There are a thousand illustrative anecdotes to call upon, but one suffices: that of the Israeli conquest of Jerusalem’s center in 1967. For the preceding twenty years of Muslim rule, Jews were barred from their holy sites therein, and the majority of the Jewish graves in the millennia-old cemetery on the Mount of Olives were destroyed or paved over. By contrast, when the Israeli infantry drove the Jordanians from the medieval warren of the Old City, the conquering General Uzi Narkiss refused a clerical plea to reclaim the Muslim Dome of the Rock — and Moshe Dayan ordered its administration handed to the Muslim Waqf. To imagine that Israel’s enemies would treat it as well is to indulge in fantasy. We have little data on the fate of Jews and Jewish sites in Muslim hands after 1967, but what have seen — notably in the 2000 ransacking of Joseph’s Tomb — justifies no hope.
If we prefer Israel, then, it falls to us to ensure that its deficiencies in the amoral realm of power politics are not fatal. The long-term survival of the Jewish state is a factor neither of righteousness nor morality, except inasmuch as that survival is righteous or moral. We may forgive Israelis for believing this, but we ourselves need not. Rather, it befits Americans to enable Israel to survive and flourish without subsuming its behavior to those imperatives. Precisely because we do not wish for Israel to conclude, as it rationally might, that its survival depends upon the end of Palestinian, Arab, and Muslim habitation of old Palestine, we should conduct our policy now with an eye toward precluding that conclusion.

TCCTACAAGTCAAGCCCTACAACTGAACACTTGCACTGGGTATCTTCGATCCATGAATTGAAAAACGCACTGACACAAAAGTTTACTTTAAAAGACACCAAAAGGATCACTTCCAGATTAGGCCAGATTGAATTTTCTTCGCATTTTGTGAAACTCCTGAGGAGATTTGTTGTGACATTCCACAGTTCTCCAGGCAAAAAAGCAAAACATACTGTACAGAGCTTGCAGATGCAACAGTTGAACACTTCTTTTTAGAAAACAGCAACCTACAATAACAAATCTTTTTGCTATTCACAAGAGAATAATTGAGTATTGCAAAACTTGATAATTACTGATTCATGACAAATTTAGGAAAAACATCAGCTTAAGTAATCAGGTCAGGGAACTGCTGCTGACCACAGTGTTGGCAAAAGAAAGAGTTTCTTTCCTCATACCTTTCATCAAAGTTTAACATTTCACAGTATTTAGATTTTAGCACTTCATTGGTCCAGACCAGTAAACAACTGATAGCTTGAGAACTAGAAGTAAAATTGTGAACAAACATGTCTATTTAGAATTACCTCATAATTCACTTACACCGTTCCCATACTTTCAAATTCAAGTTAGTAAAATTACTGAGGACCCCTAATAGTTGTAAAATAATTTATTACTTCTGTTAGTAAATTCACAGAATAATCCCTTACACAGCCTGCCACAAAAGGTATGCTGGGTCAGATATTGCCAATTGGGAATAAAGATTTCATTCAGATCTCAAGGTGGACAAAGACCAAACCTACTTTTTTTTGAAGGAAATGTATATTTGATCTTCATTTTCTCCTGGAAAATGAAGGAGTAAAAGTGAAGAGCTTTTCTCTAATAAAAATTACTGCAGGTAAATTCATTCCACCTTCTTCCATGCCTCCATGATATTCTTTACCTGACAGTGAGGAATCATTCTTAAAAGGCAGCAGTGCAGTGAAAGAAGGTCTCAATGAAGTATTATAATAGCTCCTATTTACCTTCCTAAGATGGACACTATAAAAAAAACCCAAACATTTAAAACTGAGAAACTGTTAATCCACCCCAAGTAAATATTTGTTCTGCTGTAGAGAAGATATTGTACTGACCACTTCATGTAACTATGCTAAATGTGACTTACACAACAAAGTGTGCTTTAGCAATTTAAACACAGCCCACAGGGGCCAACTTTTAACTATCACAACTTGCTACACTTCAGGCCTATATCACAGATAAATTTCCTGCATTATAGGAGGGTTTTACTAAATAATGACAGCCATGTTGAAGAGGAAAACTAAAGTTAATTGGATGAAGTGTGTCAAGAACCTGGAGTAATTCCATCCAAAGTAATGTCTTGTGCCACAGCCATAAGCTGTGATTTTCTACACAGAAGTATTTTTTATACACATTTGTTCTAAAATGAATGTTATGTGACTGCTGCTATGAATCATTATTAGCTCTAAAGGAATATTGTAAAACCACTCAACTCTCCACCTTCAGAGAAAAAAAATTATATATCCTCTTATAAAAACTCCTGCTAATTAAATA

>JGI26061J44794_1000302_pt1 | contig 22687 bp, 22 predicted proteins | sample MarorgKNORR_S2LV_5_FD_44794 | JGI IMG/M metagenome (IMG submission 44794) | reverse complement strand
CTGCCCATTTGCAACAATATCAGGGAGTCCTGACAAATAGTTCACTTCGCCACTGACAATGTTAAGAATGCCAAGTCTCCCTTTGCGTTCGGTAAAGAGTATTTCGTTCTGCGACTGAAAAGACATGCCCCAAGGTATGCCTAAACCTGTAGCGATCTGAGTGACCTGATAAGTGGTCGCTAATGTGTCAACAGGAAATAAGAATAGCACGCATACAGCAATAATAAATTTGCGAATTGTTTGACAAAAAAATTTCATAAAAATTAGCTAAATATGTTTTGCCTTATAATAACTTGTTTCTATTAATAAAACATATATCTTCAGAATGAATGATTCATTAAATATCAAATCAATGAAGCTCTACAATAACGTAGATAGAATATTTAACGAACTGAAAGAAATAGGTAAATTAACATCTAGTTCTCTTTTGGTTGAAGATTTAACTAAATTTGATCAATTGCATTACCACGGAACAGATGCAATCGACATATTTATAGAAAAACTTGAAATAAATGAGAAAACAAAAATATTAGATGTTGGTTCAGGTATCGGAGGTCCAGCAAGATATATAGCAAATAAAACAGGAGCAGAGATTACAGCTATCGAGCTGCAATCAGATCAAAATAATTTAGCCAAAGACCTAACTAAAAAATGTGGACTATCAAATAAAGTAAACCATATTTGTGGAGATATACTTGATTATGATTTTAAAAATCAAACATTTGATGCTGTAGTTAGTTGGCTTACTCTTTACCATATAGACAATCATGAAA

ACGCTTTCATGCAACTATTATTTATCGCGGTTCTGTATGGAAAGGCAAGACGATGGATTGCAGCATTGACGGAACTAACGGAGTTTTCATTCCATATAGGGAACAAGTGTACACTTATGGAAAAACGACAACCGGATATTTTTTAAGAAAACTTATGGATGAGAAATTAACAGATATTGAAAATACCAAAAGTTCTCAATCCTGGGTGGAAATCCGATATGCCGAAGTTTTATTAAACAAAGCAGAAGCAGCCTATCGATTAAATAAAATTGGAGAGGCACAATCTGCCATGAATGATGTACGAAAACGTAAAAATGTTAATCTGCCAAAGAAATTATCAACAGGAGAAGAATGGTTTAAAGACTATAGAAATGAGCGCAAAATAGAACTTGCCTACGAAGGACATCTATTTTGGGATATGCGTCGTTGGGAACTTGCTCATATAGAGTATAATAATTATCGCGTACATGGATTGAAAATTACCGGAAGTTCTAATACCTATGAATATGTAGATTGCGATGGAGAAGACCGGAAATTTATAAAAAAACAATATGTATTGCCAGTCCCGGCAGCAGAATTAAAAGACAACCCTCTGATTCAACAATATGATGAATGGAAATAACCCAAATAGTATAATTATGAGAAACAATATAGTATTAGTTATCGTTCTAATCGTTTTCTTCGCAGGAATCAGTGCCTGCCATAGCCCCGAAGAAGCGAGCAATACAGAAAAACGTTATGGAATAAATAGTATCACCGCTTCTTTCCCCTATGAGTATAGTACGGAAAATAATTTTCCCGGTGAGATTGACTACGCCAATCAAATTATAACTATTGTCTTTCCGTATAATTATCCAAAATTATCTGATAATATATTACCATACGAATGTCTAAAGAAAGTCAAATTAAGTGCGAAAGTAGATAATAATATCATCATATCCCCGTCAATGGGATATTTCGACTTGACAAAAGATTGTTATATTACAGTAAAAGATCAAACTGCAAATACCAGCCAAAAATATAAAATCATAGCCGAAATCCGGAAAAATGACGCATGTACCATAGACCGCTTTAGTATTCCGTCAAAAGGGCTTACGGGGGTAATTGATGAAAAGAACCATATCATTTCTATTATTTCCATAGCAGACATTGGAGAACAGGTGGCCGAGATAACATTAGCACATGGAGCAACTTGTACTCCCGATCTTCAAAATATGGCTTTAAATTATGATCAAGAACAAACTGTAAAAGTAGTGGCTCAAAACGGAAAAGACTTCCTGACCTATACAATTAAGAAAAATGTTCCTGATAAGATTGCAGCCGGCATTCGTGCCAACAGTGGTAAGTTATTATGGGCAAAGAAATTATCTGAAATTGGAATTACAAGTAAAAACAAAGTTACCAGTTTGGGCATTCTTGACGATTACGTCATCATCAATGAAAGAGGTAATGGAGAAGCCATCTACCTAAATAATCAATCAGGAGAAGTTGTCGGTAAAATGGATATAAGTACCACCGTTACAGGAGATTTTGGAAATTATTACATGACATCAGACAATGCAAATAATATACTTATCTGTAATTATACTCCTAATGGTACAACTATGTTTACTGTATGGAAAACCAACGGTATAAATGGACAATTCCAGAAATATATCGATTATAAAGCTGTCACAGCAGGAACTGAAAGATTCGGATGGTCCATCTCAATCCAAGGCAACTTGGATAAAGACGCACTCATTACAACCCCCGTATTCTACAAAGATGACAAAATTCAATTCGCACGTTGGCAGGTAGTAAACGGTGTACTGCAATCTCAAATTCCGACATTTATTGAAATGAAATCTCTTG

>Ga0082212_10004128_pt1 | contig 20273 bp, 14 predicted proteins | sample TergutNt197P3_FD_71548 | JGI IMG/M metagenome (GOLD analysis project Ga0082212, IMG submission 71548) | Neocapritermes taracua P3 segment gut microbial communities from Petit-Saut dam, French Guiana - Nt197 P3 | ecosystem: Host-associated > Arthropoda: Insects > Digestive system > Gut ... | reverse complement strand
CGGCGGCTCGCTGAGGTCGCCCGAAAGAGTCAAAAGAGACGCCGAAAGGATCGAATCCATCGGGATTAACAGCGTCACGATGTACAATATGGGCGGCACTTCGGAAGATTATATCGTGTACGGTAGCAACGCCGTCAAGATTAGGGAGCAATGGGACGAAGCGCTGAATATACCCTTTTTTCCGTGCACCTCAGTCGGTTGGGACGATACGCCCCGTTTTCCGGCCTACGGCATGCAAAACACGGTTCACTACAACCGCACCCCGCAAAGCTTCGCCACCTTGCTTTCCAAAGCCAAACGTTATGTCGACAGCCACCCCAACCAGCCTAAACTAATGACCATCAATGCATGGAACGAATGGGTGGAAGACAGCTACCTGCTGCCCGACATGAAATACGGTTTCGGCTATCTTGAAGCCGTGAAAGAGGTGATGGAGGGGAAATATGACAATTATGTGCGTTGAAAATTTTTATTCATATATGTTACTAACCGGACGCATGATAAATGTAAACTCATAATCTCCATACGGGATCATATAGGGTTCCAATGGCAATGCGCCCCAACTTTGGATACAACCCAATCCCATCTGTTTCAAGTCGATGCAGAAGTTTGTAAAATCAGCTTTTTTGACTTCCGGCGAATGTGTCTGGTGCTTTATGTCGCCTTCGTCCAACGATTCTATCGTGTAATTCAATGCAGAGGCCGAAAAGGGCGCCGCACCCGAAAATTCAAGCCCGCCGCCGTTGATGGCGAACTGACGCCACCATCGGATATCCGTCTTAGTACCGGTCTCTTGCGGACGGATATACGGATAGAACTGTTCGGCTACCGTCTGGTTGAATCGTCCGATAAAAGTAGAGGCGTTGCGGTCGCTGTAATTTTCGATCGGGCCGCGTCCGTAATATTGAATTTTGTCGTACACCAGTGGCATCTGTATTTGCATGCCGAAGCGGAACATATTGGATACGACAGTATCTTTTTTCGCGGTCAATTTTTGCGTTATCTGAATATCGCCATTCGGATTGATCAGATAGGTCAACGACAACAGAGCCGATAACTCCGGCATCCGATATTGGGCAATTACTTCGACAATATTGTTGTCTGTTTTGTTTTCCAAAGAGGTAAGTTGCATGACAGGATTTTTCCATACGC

This is easier said than done, and it may not be do-able at all, but it has the virtue of being the moral course. We can do our best to make the coming ersatz peace something more than it will be; we can foster economic development for the great masses of idle Palestinian labor; we can cooperate in the strangling of fanatic movements like Hamas; and we can demand more of Palestine than it demands of itself.
The ultimate success of these efforts, though, is out of our hands. In the end, the Palestinian polity is the creation of Palestinians. This is simultaneously as it should be, and the most dreadful portent for the future. Yielding the great dream — of the end of Zionism, of the destruction of the Jews, of the ravaging of their holy places — makes sense only in the definitive demonstration of its unattainability. The enemies of Israel are unpersuaded, having seen the Zionist state yield mile upon mile in the past decade, having seen Israel lose a war in Lebanon, having compared the raw facts of demographics, and having seen the world weary of this Jewish statelet and its inconvenient struggles. They rightly believe they will be a majority in time. They rightly believe their material weakness is not perpetual. They rightly believe that Israel wants to stop playing this game: and so they play to win it.